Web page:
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Title: Chapter 5: Trends in the Physical and Chemical State of the Ocean
Keynote points • Thermal expansion from a warming ocean and land ice melt are the main causes of the accelerating global rise in the mean sea level. • Global warming is also affecting many circulation systems. The Atlantic meridional overturning circulation has already weakened and will most likely continue to do so in the future. The impacts of ocean circulation changes include a regional rise in sea levels, changes in the nutrient distribution and carbon uptake of the ocean and feedbacks with the atmosphere, such as altering the distribution of precipitation. • More than 90 per cent of the heat from global warming is stored in the global ocean. Oceans have exhibited robust warming since the 1950s from the surface to a depth of 2,000 m. The proportion of ocean heat content has more than doubled since the 1990s compared with long-term trends. Ocean warming can be seen in most of the global ocean, with a few regions exhibiting long-term cooling. • The ocean shows a marked pattern of salinity changes in multidecadal observations, with surface and subsurface patterns providing clear evidence of a water cycle amplification over the ocean. That is manifested in enhanced salinities in the near-surface, high-salinity subtropical regions and freshening in the low-salinity regions such as the West Pacific Warm Pool and the poles. • An increase in atmospheric CO2 levels, and a subsequent increase in carbon in the oceans, has changed the chemistry of the oceans to include changes to pH and aragonite saturation. A more carbon-enriched marine environment, especially when coupled with other environmental stressors, has been demonstrated through field studies and experiments to have negative impacts on a wide range of organisms, in particular those that form calcium carbonate shells, and alter biodiversity and ecosystem structure. • Decades of oxygen observations allow for robust trend analyses. Long-term measurements have shown decreases in dissolved oxygen concentrations for most ocean regions and the expansion of oxygen-depleted zones. A temperature-driven solubility decrease is responsible for most near-surface oxygen loss, though oxygen decrease is not limited to the upper ocean and is present throughout the water column in many areas. • Total sea ice extent has been declining rapidly in the Arctic, but trends are insignificant in the Antarctic. In the Arctic, the summer trends are most striking in the Pacific sector of the Arctic Ocean, while, in the Antarctic, the summer trends show increases in the Weddell Sea and decreases in the West Antarctic sector of the Southern Ocean. Variations in sea ice extent result from changes in wind and ocean currents.  more » « less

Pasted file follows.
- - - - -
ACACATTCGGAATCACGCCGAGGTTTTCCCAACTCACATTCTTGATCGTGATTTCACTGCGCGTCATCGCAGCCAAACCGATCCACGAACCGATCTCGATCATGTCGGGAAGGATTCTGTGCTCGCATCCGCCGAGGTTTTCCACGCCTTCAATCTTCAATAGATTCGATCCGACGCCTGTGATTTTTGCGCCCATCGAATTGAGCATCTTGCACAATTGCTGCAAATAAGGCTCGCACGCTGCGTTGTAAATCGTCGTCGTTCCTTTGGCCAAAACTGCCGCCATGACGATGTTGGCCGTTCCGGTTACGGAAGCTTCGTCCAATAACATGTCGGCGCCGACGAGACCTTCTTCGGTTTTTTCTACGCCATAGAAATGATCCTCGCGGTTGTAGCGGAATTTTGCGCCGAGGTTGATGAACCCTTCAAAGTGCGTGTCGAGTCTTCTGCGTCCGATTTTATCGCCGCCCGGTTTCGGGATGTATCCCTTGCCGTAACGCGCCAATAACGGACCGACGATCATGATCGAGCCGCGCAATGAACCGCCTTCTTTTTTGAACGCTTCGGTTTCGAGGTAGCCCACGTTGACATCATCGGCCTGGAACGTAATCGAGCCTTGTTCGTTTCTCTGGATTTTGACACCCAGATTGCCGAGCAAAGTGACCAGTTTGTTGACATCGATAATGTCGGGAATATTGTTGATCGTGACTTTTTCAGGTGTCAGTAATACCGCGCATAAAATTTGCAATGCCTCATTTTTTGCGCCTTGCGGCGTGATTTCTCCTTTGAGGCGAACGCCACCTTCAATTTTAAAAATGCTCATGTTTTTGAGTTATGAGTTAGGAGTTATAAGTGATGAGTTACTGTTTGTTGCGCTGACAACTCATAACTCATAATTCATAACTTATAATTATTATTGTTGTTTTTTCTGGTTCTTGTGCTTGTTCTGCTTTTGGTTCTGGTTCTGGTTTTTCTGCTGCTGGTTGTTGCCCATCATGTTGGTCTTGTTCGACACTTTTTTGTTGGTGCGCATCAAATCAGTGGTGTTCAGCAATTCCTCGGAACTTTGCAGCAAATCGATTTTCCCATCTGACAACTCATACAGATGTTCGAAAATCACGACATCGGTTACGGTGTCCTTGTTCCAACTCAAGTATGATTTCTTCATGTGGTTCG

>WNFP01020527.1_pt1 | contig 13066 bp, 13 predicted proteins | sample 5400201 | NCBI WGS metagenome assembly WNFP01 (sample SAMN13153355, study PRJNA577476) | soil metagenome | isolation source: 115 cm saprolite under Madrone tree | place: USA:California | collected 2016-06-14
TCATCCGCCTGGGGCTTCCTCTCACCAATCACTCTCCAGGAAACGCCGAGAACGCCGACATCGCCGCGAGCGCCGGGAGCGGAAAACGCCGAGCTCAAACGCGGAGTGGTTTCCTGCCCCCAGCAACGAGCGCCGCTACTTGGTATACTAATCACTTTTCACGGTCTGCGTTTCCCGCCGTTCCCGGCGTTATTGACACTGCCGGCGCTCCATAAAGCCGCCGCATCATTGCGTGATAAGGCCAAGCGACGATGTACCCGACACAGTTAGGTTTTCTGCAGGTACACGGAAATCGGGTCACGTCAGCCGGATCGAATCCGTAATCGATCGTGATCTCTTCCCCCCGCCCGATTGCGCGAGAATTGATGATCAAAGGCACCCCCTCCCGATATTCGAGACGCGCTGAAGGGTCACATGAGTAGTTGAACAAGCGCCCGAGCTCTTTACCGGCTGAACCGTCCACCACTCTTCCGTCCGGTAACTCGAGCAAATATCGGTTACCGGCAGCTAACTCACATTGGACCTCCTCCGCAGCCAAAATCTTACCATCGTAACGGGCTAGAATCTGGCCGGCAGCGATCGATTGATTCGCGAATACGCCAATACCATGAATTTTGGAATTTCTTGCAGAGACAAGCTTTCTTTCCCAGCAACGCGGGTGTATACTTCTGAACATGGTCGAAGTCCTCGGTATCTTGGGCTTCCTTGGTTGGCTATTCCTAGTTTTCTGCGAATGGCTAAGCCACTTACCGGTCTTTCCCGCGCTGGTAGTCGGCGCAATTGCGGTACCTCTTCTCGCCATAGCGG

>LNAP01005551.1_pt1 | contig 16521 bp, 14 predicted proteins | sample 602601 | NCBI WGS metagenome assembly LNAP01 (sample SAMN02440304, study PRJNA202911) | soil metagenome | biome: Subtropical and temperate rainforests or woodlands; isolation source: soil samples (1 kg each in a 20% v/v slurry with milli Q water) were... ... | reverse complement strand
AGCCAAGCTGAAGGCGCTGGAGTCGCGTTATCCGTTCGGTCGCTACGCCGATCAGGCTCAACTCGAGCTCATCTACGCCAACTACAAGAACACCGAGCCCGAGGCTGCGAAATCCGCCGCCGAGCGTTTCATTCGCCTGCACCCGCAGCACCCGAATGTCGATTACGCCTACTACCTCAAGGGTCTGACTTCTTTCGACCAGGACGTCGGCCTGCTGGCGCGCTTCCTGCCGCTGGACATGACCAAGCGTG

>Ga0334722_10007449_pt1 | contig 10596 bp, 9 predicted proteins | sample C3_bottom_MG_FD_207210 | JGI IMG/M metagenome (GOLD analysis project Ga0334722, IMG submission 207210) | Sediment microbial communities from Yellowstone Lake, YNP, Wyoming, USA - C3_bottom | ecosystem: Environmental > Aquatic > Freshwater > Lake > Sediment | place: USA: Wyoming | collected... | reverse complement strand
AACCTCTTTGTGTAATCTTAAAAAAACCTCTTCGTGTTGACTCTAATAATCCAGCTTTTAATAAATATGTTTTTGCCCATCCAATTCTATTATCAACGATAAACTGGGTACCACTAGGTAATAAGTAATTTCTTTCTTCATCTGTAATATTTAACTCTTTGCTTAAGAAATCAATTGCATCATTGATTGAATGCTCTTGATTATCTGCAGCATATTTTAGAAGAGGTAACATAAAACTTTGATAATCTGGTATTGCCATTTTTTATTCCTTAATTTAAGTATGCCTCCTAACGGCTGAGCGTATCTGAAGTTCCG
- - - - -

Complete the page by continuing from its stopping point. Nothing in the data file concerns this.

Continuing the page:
Award ID(s):
1951762
NSF-PAR ID:
10333584
Author(s) / Creator(s):
 
Date Published:
Journal Name:
The Second World Ocean Assessment
Format(s):
Medium: X
Sponsoring Org:
National Science Foundation
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